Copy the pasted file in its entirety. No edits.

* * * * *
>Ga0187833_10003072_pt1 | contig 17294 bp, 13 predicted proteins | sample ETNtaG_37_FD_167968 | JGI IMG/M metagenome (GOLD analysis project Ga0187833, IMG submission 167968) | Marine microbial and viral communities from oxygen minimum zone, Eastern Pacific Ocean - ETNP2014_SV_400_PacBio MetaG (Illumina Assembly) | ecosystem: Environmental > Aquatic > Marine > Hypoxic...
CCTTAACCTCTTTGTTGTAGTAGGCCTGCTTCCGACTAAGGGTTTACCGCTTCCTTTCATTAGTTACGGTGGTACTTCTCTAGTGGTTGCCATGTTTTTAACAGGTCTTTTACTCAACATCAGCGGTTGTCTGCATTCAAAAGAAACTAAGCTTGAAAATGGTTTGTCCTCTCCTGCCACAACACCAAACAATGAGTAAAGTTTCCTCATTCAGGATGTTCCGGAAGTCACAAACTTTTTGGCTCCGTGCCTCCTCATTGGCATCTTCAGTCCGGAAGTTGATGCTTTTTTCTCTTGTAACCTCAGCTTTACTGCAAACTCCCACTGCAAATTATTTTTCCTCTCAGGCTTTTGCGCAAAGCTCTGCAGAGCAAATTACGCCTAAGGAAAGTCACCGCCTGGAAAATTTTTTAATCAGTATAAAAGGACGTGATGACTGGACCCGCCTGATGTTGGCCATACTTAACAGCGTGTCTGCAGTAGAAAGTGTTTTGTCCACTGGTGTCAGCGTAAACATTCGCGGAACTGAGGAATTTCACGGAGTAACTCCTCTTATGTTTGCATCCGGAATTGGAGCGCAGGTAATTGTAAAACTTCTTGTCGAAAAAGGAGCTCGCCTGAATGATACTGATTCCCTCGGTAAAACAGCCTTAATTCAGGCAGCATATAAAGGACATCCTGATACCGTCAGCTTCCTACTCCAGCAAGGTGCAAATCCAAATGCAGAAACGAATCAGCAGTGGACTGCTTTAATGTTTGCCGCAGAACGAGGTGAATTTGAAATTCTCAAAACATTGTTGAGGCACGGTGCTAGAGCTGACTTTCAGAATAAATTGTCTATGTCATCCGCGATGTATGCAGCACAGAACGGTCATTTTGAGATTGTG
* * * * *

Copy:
>Ga0187833_10003072_pt1 | contig 17294 bp, 13 predicted proteins | sample ETNtaG_37_FD_167968 | JGI IMG/M metagenome (GOLD analysis project Ga0187833, IMG submission 167968) | Marine microbial and viral communities from oxygen minimum zone, Eastern Pacific Ocean - ETNP2014_SV_400_PacBio MetaG (Illumina Assembly) | ecosystem: Environmental > Aquatic > Marine > Hypoxic...
CCTTAACCTCTTTGTTGTAGTAGGCCTGCTTCCGACTAAGGGTTTACCGCTTCCTTTCATTAGTTACGGTGGTACTTCTCTAGTGGTTGCCATGTTTTTAACAGGTCTTTTACTCAACATCAGCGGTTGTCTGCATTCAAAAGAAACTAAGCTTGAAAATGGTTTGTCCTCTCCTGCCACAACACCAAACAATGAGTAAAGTTTCCTCATTCAGGATGTTCCGGAAGTCACAAACTTTTTGGCTCCGTGCCTCCTCATTGGCATCTTCAGTCCGGAAGTTGATGCTTTTTTCTCTTGTAACCTCAGCTTTACTGCAAACTCCCACTGCAAATTATTTTTCCTCTCAGGCTTTTGCGCAAAGCTCTGCAGAGCAAATTACGCCTAAGGAAAGTCACCGCCTGGAAAATTTTTTAATCAGTATAAAAGGACGTGATGACTGGACCCGCCTGATGTTGGCCATACTTAACAGCGTGTCTGCAGTAGAAAGTGTTTTGTCCACTGGTGTCAGCGTAAACATTCGCGGAACTGAGGAATTTCACGGAGTAACTCCTCTTATGTTTGCATCCGGAATTGGAGCGCAGGTAATTGTAAAACTTCTTGTCGAAAAAGGAGCTCGCCTGAATGATACTGATTCCCTCGGTAAAACAGCCTTAATTCAGGCAGCATATAAAGGACATCCTGATACCGTCAGCTTCCTACTCCAGCAAGGTGCAAATCCAAATGCAGAAACGAATCAGCAGTGGACTGCTTTAATGTTTGCCGCAGAACGAGGTGAATTTGAAATTCTCAAAACATTGTTGAGGCACGGTGCTAGAGCTGACTTTCAGAATAAATTGTCTATGTCATCCGCGATGTATGCAGCACAGAACGGTCATTTTGAGATTGTG